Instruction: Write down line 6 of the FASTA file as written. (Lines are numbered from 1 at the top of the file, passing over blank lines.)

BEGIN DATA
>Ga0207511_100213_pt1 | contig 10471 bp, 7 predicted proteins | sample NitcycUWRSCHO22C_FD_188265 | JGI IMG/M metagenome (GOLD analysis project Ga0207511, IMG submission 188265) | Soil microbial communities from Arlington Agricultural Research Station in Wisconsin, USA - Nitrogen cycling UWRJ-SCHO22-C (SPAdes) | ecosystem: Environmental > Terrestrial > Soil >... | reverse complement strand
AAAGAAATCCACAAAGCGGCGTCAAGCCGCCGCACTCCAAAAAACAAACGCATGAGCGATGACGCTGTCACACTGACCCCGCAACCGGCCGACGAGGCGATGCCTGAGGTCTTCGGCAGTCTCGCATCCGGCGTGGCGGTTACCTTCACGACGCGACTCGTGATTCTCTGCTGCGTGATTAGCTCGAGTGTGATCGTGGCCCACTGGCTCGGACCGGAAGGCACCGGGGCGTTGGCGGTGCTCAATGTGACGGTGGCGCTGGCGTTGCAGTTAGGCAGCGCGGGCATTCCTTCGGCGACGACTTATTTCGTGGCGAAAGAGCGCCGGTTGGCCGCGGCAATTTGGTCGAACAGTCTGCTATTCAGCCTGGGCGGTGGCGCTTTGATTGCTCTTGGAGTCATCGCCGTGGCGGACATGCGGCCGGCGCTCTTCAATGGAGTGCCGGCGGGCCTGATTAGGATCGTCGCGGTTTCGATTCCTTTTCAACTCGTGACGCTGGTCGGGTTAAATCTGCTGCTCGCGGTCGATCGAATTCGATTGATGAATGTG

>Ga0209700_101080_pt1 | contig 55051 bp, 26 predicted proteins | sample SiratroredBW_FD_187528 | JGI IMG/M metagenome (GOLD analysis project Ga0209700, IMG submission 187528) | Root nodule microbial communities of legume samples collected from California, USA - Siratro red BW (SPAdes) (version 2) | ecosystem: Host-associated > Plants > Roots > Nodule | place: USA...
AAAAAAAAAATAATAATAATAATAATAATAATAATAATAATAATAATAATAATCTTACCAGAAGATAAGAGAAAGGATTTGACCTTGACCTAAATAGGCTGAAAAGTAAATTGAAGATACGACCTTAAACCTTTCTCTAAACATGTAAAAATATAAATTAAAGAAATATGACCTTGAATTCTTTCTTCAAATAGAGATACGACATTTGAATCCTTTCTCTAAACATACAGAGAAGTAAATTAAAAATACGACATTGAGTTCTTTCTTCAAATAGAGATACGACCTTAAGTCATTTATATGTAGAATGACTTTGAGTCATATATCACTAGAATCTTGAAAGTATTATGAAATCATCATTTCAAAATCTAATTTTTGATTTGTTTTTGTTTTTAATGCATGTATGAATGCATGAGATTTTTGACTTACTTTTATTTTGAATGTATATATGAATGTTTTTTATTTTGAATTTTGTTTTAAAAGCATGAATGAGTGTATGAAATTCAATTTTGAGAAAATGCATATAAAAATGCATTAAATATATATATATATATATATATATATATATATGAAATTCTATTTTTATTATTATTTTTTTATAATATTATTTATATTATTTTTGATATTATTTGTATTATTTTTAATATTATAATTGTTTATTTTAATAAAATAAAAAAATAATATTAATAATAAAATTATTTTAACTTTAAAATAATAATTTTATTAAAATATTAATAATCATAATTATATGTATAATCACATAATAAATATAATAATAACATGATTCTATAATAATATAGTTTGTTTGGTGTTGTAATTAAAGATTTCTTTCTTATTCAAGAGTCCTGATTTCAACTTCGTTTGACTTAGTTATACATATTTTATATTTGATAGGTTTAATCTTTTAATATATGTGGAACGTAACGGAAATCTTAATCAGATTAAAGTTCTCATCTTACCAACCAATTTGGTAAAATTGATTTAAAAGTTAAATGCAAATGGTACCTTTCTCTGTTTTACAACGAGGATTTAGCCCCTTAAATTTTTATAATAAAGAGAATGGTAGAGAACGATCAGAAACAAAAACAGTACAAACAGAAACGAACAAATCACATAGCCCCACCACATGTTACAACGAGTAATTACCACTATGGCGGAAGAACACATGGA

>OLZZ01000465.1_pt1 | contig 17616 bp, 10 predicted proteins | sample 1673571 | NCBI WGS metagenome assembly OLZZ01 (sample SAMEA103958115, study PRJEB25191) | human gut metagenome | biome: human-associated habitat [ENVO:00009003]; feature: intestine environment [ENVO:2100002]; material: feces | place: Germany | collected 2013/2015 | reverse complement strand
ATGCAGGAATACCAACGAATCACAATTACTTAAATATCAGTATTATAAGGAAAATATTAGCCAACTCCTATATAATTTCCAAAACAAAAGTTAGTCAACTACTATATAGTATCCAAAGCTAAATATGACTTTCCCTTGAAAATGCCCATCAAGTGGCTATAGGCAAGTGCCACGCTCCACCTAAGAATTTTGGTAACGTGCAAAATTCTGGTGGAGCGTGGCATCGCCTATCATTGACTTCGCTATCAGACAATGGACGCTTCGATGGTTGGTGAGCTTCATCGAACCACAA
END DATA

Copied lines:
ATGCAGGAATACCAACGAATCACAATTACTTAAATATCAGTATTATAAGGAAAATATTAGCCAACTCCTATATAATTTCCAAAACAAAAGTTAGTCAACTACTATATAGTATCCAAAGCTAAATATGACTTTCCCTTGAAAATGCCCATCAAGTGGCTATAGGCAAGTGCCACGCTCCACCTAAGAATTTTGGTAACGTGCAAAATTCTGGTGGAGCGTGGCATCGCCTATCATTGACTTCGCTATCAGACAATGGACGCTTCGATGGTTGGTGAGCTTCATCGAACCACAA